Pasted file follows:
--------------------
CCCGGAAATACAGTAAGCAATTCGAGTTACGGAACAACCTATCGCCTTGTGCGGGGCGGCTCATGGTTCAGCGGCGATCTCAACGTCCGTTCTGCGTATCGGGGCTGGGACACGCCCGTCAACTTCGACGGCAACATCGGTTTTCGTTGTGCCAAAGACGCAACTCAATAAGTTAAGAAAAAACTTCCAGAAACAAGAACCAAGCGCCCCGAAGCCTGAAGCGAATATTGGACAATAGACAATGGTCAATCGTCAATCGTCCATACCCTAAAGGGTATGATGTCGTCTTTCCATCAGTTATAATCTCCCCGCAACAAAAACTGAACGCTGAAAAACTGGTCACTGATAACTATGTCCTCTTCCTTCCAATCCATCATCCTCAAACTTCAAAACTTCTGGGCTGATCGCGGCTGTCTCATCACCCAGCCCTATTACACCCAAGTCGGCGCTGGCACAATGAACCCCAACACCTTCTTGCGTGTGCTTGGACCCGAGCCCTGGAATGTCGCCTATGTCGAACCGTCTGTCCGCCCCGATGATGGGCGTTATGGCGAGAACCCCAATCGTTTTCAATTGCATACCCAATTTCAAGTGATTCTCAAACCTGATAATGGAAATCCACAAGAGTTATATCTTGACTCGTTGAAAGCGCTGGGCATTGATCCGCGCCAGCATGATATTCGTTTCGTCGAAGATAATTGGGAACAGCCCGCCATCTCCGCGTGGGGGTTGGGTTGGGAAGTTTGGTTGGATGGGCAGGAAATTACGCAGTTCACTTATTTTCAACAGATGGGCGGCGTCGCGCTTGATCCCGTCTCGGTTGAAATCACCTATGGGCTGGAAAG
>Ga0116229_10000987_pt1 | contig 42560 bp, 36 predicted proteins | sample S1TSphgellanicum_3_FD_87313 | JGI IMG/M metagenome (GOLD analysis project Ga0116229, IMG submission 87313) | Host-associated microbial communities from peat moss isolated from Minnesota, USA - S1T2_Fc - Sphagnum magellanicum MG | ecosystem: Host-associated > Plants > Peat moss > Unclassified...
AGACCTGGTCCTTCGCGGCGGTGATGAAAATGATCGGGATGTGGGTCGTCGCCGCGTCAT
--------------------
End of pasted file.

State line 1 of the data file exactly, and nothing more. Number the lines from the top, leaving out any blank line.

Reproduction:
CCCGGAAATACAGTAAGCAATTCGAGTTACGGAACAACCTATCGCCTTGTGCGGGGCGGCTCATGGTTCAGCGGCGATCTCAACGTCCGTTCTGCGTATCGGGGCTGGGACACGCCCGTCAACTTCGACGGCAACATCGGTTTTCGTTGTGCCAAAGACGCAACTCAATAAGTTAAGAAAAAACTTCCAGAAACAAGAACCAAGCGCCCCGAAGCCTGAAGCGAATATTGGACAATAGACAATGGTCAATCGTCAATCGTCCATACCCTAAAGGGTATGATGTCGTCTTTCCATCAGTTATAATCTCCCCGCAACAAAAACTGAACGCTGAAAAACTGGTCACTGATAACTATGTCCTCTTCCTTCCAATCCATCATCCTCAAACTTCAAAACTTCTGGGCTGATCGCGGCTGTCTCATCACCCAGCCCTATTACACCCAAGTCGGCGCTGGCACAATGAACCCCAACACCTTCTTGCGTGTGCTTGGACCCGAGCCCTGGAATGTCGCCTATGTCGAACCGTCTGTCCGCCCCGATGATGGGCGTTATGGCGAGAACCCCAATCGTTTTCAATTGCATACCCAATTTCAAGTGATTCTCAAACCTGATAATGGAAATCCACAAGAGTTATATCTTGACTCGTTGAAAGCGCTGGGCATTGATCCGCGCCAGCATGATATTCGTTTCGTCGAAGATAATTGGGAACAGCCCGCCATCTCCGCGTGGGGGTTGGGTTGGGAAGTTTGGTTGGATGGGCAGGAAATTACGCAGTTCACTTATTTTCAACAGATGGGCGGCGTCGCGCTTGATCCCGTCTCGGTTGAAATCACCTATGGGCTGGAAAG